“Loki: Where Mischief Lies” by Mackenzi Lee. | provided by Melissa Yee, Disney
Utah author Mackenzi Lee takes on the task of telling teenager Loki’s story in her young adult book “Loki: Where Mischief Lies.”
SALT LAKE CITY — Writers have been telling Loki’s story for centuries, but in “Loki: Where Mischief Lies” (Marvel Press, 416 pages), Utah author Mackenzi Lee takes on the task of telling teenager Loki’s story.
Melissa Yee, Disney
Utahn and best-selling author Mackenzi Lee will speak about her new book “Loki: Where Mischief Lies” on Tuesday, Sept. 3, at The King’s English Bookshop in Salt Lake City.
In Lee’s version, she highlights Loki’s desperation to prove himself a hero instead of the villain everyone thinks he is.
“I don’t think anyone is born good or bad or predestined for something — it’s our life experiences that shape us and bring out different characteristics in us,” Lee said. “Thinking of what had to happen to Loki as a young person in order for him to become the older version of himself we’ve seen previously in Marvel was the main inspiration.”
Lee said she was approached by Marvel to write about the god of mischief. “Loki: Where Mischief Lies” is the first in Lee’s historical fiction trilogy, set in the Marvel world and focusing on antihero characters.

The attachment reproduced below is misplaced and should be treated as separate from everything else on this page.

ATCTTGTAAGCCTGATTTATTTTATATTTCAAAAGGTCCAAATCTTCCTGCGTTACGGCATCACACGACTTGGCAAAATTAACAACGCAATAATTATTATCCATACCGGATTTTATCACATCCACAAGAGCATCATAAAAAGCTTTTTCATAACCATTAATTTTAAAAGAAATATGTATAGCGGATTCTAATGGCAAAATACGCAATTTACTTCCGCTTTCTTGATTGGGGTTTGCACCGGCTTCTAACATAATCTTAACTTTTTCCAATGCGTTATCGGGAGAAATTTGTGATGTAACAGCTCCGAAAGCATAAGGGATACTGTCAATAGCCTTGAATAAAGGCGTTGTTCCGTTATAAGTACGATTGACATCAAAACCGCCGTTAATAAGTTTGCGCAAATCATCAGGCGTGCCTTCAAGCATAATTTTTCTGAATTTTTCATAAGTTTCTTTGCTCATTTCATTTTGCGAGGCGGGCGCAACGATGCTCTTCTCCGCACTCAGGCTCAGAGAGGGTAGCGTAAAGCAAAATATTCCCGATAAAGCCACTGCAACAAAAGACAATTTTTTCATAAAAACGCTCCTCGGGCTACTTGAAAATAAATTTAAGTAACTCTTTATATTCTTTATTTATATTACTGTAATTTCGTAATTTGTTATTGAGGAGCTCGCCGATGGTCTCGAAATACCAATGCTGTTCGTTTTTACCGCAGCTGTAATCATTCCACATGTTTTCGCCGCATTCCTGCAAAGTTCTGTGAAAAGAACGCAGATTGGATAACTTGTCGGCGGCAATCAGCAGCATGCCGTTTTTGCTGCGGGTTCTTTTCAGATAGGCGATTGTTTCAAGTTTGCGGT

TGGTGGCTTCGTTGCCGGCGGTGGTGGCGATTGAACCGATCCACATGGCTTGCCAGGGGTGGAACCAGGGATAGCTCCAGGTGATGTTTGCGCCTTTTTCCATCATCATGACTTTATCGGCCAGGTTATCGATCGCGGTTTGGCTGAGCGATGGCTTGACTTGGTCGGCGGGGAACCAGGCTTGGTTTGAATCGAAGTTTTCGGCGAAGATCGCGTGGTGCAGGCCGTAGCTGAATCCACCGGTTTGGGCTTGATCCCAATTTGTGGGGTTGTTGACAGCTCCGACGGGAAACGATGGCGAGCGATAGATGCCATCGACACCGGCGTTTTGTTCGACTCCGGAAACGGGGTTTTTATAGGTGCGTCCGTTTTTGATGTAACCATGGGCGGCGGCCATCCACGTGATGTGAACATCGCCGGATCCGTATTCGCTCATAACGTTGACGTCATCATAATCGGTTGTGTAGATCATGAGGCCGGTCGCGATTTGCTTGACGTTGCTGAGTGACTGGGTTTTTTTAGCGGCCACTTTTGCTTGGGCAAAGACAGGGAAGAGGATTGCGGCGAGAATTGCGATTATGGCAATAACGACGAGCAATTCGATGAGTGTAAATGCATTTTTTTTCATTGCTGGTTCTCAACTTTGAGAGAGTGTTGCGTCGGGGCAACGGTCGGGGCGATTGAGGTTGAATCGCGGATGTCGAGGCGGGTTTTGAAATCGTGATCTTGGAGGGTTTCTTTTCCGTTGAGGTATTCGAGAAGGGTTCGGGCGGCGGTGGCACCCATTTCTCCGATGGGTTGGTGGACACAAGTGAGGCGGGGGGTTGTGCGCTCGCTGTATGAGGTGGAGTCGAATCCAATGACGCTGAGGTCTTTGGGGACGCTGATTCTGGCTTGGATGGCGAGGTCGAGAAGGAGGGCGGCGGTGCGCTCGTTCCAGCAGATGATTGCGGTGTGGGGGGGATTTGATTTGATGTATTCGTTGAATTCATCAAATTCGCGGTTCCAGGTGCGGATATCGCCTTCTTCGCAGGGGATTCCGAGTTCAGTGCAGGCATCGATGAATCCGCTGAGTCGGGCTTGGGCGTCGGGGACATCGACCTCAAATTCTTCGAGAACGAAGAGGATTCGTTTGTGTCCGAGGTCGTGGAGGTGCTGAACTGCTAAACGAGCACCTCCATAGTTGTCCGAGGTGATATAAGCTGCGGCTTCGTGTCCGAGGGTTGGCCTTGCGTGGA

In “Loki,” Loki and Amora, Asgard’s sorceress-in-training, share opinions on magic and have become close. But when they destroy one of the kingdom’s treasured relics, Amora is banished to Earth — the place that slowly kills magic — and Loki is left without any magical allies.
When Asgardian magic is detected on Earth, King Odin sends Loki — who believes this to be a punishment — to assist the Sharp Society. As Odin’s contact on Earth, the society is investigating the murders that are tied to the Asgardian magic.
The events Loki experiences and the people he meets on Earth play a part in his journey toward becoming who he’s meant to be. And Loki’s character is especially an enigma in whether he’s the hero or the villain.
“Usually, when we see villains in books, or even when we study the ‘bad guys’ in history, we know from the start where they end up, rather than where they begin,” Lee said. “As a result, we tend to think of their descent or eventual actions as inevitable. It can be hard to remember that stories happen in the present moment — the characters don’t know where they’re going to end up, or what the consequences of their choices will be.”
Loki discovers stories about him that seem to tell the end of his story before he’s lived it, and he struggles with the idea that his choices are already laid out before him. Members of the Sharp Society continue to tell him that he always has a choice.
“Usually, when we see villains in books, or even when we study the ‘bad guys’ in history, we know …read more
Source:: Deseret News – Utah News